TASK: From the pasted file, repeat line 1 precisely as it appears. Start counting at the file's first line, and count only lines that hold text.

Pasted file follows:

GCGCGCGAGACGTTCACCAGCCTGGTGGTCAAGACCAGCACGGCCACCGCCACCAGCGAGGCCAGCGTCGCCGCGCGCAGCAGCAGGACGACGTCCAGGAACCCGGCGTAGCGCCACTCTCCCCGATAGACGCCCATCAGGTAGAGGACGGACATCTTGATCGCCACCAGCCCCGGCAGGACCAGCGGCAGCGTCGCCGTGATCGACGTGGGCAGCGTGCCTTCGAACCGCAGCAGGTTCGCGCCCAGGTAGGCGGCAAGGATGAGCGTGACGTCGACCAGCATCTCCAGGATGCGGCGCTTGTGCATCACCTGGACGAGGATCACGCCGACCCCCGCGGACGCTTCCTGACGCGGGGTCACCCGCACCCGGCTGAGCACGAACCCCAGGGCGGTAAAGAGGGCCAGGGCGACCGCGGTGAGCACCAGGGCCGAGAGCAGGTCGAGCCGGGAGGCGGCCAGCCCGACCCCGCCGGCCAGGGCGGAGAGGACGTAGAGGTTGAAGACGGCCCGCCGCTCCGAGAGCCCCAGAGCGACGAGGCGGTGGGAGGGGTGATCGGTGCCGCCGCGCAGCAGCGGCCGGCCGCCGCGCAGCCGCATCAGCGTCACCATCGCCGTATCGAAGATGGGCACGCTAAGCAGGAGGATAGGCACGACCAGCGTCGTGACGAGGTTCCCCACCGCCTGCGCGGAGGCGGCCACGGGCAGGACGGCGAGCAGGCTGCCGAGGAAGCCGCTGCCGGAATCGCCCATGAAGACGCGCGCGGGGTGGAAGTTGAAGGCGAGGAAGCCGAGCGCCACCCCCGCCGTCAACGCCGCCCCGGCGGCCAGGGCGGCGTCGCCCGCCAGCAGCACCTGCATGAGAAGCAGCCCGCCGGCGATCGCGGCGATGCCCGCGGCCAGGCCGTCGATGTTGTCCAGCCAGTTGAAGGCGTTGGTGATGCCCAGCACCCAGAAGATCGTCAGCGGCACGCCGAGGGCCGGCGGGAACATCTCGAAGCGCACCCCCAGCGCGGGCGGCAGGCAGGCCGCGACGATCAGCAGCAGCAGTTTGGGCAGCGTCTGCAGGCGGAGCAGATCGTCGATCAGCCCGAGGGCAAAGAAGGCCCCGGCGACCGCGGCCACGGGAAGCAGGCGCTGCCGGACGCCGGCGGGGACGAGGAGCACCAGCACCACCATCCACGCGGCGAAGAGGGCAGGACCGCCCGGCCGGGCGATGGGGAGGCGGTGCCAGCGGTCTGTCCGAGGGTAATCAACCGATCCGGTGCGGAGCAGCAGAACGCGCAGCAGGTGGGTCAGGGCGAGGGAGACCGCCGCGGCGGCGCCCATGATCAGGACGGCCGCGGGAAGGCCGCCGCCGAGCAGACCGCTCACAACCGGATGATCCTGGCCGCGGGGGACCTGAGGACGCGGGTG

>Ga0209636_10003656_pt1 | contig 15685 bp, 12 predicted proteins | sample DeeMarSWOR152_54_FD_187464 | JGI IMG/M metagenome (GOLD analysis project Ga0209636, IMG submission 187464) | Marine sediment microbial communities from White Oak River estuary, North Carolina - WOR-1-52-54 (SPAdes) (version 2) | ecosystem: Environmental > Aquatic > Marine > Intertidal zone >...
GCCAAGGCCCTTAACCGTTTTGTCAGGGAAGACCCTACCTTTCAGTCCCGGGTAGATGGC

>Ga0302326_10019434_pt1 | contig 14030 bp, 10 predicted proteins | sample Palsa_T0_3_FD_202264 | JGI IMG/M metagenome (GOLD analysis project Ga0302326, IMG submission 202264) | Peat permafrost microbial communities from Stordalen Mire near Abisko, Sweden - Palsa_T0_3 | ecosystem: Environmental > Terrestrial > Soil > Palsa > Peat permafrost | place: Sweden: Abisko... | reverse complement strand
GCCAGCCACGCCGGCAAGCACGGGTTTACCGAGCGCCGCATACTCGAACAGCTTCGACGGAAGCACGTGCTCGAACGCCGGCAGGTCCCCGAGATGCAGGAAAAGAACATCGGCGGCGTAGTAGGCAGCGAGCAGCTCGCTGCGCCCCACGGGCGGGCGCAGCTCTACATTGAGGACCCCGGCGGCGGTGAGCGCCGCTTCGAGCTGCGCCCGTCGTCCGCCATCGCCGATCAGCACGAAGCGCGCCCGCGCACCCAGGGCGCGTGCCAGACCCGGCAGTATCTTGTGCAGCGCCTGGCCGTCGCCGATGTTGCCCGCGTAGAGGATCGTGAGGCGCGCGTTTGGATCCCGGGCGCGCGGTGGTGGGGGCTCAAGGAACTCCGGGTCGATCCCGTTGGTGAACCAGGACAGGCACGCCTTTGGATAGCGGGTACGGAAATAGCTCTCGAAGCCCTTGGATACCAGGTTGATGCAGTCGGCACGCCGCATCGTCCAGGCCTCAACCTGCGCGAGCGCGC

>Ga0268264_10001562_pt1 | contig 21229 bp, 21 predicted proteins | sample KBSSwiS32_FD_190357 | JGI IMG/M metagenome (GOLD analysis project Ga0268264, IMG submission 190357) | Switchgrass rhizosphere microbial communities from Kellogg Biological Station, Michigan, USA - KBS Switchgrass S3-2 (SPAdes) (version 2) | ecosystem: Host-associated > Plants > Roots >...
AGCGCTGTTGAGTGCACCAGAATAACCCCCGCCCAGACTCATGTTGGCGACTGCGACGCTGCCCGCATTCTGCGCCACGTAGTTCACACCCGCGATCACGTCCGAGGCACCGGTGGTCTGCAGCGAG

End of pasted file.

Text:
GCGCGCGAGACGTTCACCAGCCTGGTGGTCAAGACCAGCACGGCCACCGCCACCAGCGAGGCCAGCGTCGCCGCGCGCAGCAGCAGGACGACGTCCAGGAACCCGGCGTAGCGCCACTCTCCCCGATAGACGCCCATCAGGTAGAGGACGGACATCTTGATCGCCACCAGCCCCGGCAGGACCAGCGGCAGCGTCGCCGTGATCGACGTGGGCAGCGTGCCTTCGAACCGCAGCAGGTTCGCGCCCAGGTAGGCGGCAAGGATGAGCGTGACGTCGACCAGCATCTCCAGGATGCGGCGCTTGTGCATCACCTGGACGAGGATCACGCCGACCCCCGCGGACGCTTCCTGACGCGGGGTCACCCGCACCCGGCTGAGCACGAACCCCAGGGCGGTAAAGAGGGCCAGGGCGACCGCGGTGAGCACCAGGGCCGAGAGCAGGTCGAGCCGGGAGGCGGCCAGCCCGACCCCGCCGGCCAGGGCGGAGAGGACGTAGAGGTTGAAGACGGCCCGCCGCTCCGAGAGCCCCAGAGCGACGAGGCGGTGGGAGGGGTGATCGGTGCCGCCGCGCAGCAGCGGCCGGCCGCCGCGCAGCCGCATCAGCGTCACCATCGCCGTATCGAAGATGGGCACGCTAAGCAGGAGGATAGGCACGACCAGCGTCGTGACGAGGTTCCCCACCGCCTGCGCGGAGGCGGCCACGGGCAGGACGGCGAGCAGGCTGCCGAGGAAGCCGCTGCCGGAATCGCCCATGAAGACGCGCGCGGGGTGGAAGTTGAAGGCGAGGAAGCCGAGCGCCACCCCCGCCGTCAACGCCGCCCCGGCGGCCAGGGCGGCGTCGCCCGCCAGCAGCACCTGCATGAGAAGCAGCCCGCCGGCGATCGCGGCGATGCCCGCGGCCAGGCCGTCGATGTTGTCCAGCCAGTTGAAGGCGTTGGTGATGCCCAGCACCCAGAAGATCGTCAGCGGCACGCCGAGGGCCGGCGGGAACATCTCGAAGCGCACCCCCAGCGCGGGCGGCAGGCAGGCCGCGACGATCAGCAGCAGCAGTTTGGGCAGCGTCTGCAGGCGGAGCAGATCGTCGATCAGCCCGAGGGCAAAGAAGGCCCCGGCGACCGCGGCCACGGGAAGCAGGCGCTGCCGGACGCCGGCGGGGACGAGGAGCACCAGCACCACCATCCACGCGGCGAAGAGGGCAGGACCGCCCGGCCGGGCGATGGGGAGGCGGTGCCAGCGGTCTGTCCGAGGGTAATCAACCGATCCGGTGCGGAGCAGCAGAACGCGCAGCAGGTGGGTCAGGGCGAGGGAGACCGCCGCGGCGGCGCCCATGATCAGGACGGCCGCGGGAAGGCCGCCGCCGAGCAGACCGCTCACAACCGGATGATCCTGGCCGCGGGGGACCTGAGGACGCGGGTG